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Rationality and maximal consistent sets for a fragment of ASPIC+ without undercut


Structured argumentation formalisms, such as ASPIC+, offer a formal model of defeasible reasoning. Usually such formalisms are highly parametrized and modular in order to provide a unifying framework in which different forms of reasoning can be expressed. This generality comes at the price that, in their most general form, formalisms such as ASPIC+ do not satisfy important rationality postulates, such as non-interference. Similarly, links to other forms of knowledge representation, such as reasoning with maximal consistent sets of rules, are insufficiently studied for ASPIC+ although such links have been established for other, less complex forms of structured argumentation where defeasible rules are absent.

Clearly, for a formal model of defeasible reasoning it is important to understand for which range of parameters the formalism (a) displays a behavior that adheres to common standards of consistency, logical closure and logical relevance and (b) can be adequately described in terms of other well-known forms of knowledge representation.

In this paper we answer this question positively for a fragment of ASPIC+ without the attack form undercut by showing that it satisfies all standard rationality postulates of structured argumentation under stable and preferred semantics and is adequate for reasoning with maximal consistent sets of defeasible rules. The study is general in that we do not impose any other requirements on the strict rules than to be contrapositable and propositional and in that we also consider priorities among defeasible rules, as long as they are ordered by a total preorder and lifted by weakest link. In this way we generalize previous similar results for other structured argumentation frameworks and so shed further light on the close relations between assumption-based argumentation and ASPIC+.


Structured argumentation is a family of formal approaches for the handling of defeasible and potentially inconsistent information. For this, many models of structured argumentation distinguish between strict and defeasible inference rules. Defeasible rules guarantee the truth of their conclusion only provisionally: from the antecedents of the rules we can infer their conclusion unless and until we encounter convincing counter-arguments. These defeasible rules can come in varying strengths. For example, in an epistemic reasoning context considerations of plausibility, typicality or likelihood may play a role in determining the strength of a defeasible conditional. In contexts of normative reasoning (such as legal or moral reasoning), the strength of defeasible conditionals may be determined by deontic or legal urgency (e.g., in view of the authority which issued them or their specificity). Strict rules, in contrast, are beyond doubt and therefore considered maximally strong: the truth of the antecedents is carried over to the conclusion.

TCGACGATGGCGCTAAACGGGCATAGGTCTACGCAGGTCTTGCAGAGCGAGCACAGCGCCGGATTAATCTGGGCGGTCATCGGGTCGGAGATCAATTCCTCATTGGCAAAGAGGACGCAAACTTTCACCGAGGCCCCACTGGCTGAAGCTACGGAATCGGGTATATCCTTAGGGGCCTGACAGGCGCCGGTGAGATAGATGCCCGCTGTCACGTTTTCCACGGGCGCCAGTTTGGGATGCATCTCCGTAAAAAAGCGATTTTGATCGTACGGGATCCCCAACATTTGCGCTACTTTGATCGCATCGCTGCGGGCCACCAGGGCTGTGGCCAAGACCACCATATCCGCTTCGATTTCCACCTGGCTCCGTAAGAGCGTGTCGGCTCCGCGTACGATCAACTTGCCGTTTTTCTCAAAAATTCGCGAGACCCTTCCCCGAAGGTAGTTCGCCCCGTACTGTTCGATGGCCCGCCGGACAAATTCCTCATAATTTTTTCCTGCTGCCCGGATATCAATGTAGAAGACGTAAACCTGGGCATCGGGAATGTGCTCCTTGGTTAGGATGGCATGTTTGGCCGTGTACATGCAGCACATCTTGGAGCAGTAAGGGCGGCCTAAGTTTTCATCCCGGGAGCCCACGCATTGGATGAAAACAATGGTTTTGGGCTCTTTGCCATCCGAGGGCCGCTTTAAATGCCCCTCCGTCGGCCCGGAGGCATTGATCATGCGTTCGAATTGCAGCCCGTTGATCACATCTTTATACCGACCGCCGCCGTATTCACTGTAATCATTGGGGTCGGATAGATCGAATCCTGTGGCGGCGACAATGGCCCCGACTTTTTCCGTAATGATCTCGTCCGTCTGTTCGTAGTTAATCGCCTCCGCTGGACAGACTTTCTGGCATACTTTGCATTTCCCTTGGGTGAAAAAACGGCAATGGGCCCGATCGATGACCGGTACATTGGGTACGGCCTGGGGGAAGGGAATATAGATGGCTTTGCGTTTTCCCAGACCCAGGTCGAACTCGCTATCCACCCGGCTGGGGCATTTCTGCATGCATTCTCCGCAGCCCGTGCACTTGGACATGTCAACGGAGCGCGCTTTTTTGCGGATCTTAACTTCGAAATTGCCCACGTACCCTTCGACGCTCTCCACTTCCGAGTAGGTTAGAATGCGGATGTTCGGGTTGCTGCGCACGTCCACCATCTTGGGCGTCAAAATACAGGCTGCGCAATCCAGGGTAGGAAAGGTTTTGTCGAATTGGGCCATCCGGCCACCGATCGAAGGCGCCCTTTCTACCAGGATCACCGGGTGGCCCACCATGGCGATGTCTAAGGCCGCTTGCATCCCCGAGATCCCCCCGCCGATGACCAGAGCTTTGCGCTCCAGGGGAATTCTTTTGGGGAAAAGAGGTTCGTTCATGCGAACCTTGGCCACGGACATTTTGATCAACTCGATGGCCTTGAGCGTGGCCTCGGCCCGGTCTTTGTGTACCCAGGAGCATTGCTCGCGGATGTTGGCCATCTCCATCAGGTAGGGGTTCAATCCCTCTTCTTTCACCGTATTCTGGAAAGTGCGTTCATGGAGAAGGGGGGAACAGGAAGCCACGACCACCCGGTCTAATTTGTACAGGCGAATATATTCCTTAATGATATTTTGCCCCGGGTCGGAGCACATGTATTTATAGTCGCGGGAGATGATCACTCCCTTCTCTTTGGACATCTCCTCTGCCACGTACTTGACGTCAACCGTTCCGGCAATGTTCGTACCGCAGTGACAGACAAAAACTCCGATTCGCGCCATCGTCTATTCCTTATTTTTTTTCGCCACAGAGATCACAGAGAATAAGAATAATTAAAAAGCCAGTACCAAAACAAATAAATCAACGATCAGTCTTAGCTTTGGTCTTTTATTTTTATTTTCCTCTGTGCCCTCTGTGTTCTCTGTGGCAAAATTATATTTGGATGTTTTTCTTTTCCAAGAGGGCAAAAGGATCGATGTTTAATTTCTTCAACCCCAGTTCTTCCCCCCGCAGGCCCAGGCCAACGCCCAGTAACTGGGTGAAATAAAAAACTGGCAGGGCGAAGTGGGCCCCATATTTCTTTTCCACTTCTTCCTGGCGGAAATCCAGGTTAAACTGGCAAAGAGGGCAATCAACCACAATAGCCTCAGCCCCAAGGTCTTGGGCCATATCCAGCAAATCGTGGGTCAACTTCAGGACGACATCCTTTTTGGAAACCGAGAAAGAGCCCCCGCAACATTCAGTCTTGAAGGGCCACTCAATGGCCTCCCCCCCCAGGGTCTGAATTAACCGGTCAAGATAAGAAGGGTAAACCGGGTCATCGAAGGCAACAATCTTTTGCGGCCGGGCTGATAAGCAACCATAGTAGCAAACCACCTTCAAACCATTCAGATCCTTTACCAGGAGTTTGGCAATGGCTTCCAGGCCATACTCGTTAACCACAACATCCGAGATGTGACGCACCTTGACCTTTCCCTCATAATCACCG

Arguments constructed on the basis of a combination of strict and defeasible rules can be in conflict with one another. For example, one argument may conclude the contrary of the conclusion of another argument or may conclude that the application of a defeasible rule in another argument is not warranted in the circumstances under consideration. To represent and resolve such conflicts, a formal argumentation framework is constructed on the basis of the strict and defeasible rules. Argumentative attacks represent conflicts between arguments. Preferences over the defeasible rules used in constructing the arguments can be used to resolve conflicts between assumptions by turning attacks into defeats. There are several design choices available when specifying how to construct such an argumentation framework, which often have a severe impact on the inferential behaviour of the resulting formalism. In this paper, we study one specific formalism known as ASPIC+. ASPIC+ is a well-established formalism which has been applied to e.g. decision-making [52], risk-assessment [55] and legal reasoning [54] and provides argumentative characterisations of prioritised default logic [16] (cf. [59,60]) and preferred subtheories [15] (cf. [50]).